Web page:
View Full Version : Choosing a camera for texture hunting

08-13-2011, 07:07 AM
Hi :)

What is a good camera for taking photos that will be used to make textures?

Aside from having a good lens and high res, I'm thinking raw shooting is pretty useful to avoid the camera doing crappy filters. Better to do that yourself later.

Also zooming can be quite important, right? Taking photos of the side of a building from 100 yards away, but zooming in to get good detail.

And for sky boxes you need a wide angle lens, so that means a camera that can have its lens swapped out.

Am I way off the mark here?

What cameras do the pros use for this kind of thing?

08-13-2011, 07:30 AM
I would recommend to get at least a DSLR.
Stay away from digital Zoom, optical zoom is better.
Make sure it can save out in RAW or another loseless format.
Be ready to spend much money on it, really good ones are far from cheap most of the time.
And keep in mind that more megapixels != better.

08-13-2011, 08:01 AM
It's lot about the lens you're using. You can get a perfect quality on old DSLR's like Canon 400D that is cheap and but a Carl Zeiss Jena DDR 35mm lens that is ultra sharp. I used such a setting, also I can recommend other M42 lenses (you need to buy an adapter from EOS (Canon) to M42) like Helios 44M 50mm or Pentacon 50mm. It's easy to get on ebay but these lenses are with one focal length so it will be a bit annoying to get a proper crop and depth (no autofocus in these lenses :() of the surface.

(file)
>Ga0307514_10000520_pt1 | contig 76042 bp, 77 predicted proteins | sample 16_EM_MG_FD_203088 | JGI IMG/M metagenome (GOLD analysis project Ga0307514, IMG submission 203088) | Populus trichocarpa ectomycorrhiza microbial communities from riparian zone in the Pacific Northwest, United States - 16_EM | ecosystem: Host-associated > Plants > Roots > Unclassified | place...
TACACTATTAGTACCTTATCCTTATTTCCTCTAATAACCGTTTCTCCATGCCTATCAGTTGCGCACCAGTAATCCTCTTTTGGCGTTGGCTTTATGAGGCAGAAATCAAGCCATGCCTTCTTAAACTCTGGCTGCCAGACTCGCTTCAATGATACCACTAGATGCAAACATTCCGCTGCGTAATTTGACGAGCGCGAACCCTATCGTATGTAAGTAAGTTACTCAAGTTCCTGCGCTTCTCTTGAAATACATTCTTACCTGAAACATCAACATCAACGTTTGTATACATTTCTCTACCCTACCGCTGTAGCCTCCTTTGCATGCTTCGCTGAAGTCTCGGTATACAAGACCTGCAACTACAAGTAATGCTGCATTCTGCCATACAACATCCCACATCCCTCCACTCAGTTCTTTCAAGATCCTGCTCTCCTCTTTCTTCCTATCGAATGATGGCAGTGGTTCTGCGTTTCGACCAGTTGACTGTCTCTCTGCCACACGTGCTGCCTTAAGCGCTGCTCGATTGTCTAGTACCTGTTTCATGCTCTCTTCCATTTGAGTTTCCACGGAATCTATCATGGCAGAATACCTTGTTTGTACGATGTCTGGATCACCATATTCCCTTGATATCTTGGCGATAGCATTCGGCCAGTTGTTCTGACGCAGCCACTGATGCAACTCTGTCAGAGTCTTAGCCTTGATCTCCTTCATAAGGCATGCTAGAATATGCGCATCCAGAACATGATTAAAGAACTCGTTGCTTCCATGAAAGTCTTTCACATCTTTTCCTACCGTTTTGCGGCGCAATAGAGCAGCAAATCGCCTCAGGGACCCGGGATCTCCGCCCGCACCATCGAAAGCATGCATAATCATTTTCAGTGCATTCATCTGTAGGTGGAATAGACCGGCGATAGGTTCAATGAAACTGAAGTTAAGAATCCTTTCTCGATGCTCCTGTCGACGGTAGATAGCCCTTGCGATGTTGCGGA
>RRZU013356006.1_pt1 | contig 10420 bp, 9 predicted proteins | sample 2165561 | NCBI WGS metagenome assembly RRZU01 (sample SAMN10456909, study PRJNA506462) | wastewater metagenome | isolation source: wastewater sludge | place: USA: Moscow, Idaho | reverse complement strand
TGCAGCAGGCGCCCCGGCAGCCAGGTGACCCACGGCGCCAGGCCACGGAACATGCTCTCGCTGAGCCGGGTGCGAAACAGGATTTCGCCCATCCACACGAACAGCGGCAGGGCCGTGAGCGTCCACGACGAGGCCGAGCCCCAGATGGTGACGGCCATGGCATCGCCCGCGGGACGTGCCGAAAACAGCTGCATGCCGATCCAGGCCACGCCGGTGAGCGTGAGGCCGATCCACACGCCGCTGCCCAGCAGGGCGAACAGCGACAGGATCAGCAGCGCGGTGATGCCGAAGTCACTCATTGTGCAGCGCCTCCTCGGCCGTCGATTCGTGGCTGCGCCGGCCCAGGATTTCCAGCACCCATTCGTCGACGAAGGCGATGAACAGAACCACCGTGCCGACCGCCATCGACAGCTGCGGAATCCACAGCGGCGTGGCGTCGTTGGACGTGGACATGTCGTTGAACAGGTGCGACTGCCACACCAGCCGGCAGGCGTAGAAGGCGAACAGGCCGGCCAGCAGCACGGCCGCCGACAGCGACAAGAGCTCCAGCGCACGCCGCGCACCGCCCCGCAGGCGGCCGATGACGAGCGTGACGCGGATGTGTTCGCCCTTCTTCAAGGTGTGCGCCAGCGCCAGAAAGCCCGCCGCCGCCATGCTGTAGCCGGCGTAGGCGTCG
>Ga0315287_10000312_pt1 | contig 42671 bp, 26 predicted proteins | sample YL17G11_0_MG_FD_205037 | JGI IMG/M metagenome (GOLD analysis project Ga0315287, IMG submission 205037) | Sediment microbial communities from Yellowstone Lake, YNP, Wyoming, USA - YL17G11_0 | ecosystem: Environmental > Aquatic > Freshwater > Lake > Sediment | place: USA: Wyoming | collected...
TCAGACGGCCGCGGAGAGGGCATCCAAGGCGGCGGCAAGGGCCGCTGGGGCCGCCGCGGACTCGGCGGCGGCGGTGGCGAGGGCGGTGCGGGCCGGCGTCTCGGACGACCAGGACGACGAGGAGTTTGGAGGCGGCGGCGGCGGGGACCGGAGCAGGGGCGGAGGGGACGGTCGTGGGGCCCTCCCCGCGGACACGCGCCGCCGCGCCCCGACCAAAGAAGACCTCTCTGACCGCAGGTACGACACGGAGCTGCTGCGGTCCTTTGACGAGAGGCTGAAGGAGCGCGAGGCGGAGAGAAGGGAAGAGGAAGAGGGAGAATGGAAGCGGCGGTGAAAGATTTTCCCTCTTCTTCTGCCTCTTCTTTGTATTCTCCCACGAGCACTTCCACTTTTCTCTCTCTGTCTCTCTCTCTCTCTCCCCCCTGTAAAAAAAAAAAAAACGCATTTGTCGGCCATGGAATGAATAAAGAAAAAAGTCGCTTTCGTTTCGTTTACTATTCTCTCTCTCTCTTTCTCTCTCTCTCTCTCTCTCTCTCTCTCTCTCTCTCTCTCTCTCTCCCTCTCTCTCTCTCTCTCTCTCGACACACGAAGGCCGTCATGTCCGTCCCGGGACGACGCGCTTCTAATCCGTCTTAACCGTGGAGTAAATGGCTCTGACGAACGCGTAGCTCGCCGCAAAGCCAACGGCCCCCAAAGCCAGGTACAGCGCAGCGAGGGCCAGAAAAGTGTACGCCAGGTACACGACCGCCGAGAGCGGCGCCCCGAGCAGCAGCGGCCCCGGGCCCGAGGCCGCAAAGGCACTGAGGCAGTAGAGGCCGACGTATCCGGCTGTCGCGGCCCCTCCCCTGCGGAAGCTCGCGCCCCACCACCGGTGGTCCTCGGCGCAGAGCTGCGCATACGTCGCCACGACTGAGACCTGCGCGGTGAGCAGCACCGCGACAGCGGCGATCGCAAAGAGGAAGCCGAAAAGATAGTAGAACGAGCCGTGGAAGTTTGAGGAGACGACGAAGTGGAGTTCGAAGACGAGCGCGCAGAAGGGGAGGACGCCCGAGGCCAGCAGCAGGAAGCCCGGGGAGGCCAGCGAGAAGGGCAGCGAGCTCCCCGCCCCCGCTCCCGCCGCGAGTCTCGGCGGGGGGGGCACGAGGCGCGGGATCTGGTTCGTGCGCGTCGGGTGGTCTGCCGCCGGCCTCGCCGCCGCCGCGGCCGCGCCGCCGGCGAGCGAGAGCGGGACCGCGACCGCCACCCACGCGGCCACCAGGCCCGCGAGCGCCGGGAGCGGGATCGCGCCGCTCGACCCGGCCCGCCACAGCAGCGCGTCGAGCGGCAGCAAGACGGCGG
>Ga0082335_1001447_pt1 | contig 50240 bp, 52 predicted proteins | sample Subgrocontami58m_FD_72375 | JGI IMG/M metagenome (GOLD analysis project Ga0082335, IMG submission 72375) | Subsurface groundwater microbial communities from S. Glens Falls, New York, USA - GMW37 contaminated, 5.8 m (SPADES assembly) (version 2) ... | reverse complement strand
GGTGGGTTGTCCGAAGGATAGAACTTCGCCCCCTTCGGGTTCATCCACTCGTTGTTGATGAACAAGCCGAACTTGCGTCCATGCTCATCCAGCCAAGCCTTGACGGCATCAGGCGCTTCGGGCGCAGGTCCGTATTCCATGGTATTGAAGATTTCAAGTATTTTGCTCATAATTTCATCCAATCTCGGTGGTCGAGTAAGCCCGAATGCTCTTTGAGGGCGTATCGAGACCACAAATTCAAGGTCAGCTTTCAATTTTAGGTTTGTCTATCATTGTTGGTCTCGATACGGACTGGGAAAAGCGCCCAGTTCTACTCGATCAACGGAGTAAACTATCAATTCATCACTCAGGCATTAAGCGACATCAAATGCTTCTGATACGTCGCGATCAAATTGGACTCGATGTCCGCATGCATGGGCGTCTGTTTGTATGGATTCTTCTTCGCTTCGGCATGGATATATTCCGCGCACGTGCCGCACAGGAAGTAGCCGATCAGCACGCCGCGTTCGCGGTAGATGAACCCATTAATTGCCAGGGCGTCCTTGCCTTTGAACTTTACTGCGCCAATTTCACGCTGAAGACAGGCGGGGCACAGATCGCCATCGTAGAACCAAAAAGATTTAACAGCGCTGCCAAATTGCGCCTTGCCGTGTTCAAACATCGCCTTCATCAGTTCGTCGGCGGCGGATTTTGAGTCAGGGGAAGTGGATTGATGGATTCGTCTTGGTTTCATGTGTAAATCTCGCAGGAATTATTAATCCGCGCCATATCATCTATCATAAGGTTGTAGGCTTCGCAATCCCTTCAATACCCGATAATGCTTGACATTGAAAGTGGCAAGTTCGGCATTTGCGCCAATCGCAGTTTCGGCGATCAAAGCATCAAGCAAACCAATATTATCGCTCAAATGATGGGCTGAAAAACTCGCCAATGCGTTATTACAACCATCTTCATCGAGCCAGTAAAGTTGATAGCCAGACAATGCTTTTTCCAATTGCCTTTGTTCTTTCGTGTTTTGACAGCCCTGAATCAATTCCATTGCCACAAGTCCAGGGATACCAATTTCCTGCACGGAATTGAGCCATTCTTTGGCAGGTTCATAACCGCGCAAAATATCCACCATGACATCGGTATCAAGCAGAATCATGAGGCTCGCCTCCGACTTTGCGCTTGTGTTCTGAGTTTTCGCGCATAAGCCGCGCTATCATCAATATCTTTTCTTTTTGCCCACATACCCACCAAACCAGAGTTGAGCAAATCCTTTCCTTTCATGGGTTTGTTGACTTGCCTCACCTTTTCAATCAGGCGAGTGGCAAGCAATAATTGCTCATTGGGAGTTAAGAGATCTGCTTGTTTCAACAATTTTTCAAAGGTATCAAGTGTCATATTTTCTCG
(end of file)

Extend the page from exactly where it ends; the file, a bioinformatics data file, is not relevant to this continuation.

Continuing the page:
If you want to spent some cash on it, I can recommend my current setting that is perfect for me. Canon 60D + Sigma 17-70mm. I also used Canon 550D with the same lens and it was also really nice, more than 12mpx on the sensor and you'll get awesome results on proper lenses. The M42 way is cheap and great for a start, after that you can buy new lens with autofocus.

To get a good detail from far distance you'll have to buy a zoom lens, an expensive one. In cheap lenses you'll notice distortion, aberrations, vignetting etc. and this gives a not-so-great quality image (as for photo texture). Avoid very universal lenses that are really amateur.

I don't have any texture-like images uploaded but I have one that is similar, colors postprocessed, cropped, some minor details changed. On 100% RAW image you'll be able to use some parts of the image as a base of the texture:

08-13-2011, 01:19 PM
If this is for regular surface texture sources, check some reviews and get the best you can get for a couple hundred bucks, then read up on some basics of getting neutral lighting. Anything else would most likely be overkill.

08-13-2011, 01:58 PM
Well the first thing we need to know is your budget.

$1-200 means standard compact camera, this will work in a pinch if you know how to use it
$2-400 will get you a used DSLR body, possibly with a standard "kit" lens
$5-1000 will get you a higher end used body, or a quite good new body, with kit lens

You can pick up a $300ish used DSLR body, 8-12mp, and then a $100ish 50mm 1.8 lens, or a 28 or 35mm lens for $200 or so, for most systems(Canon, Nikon, Sony are good recommendations).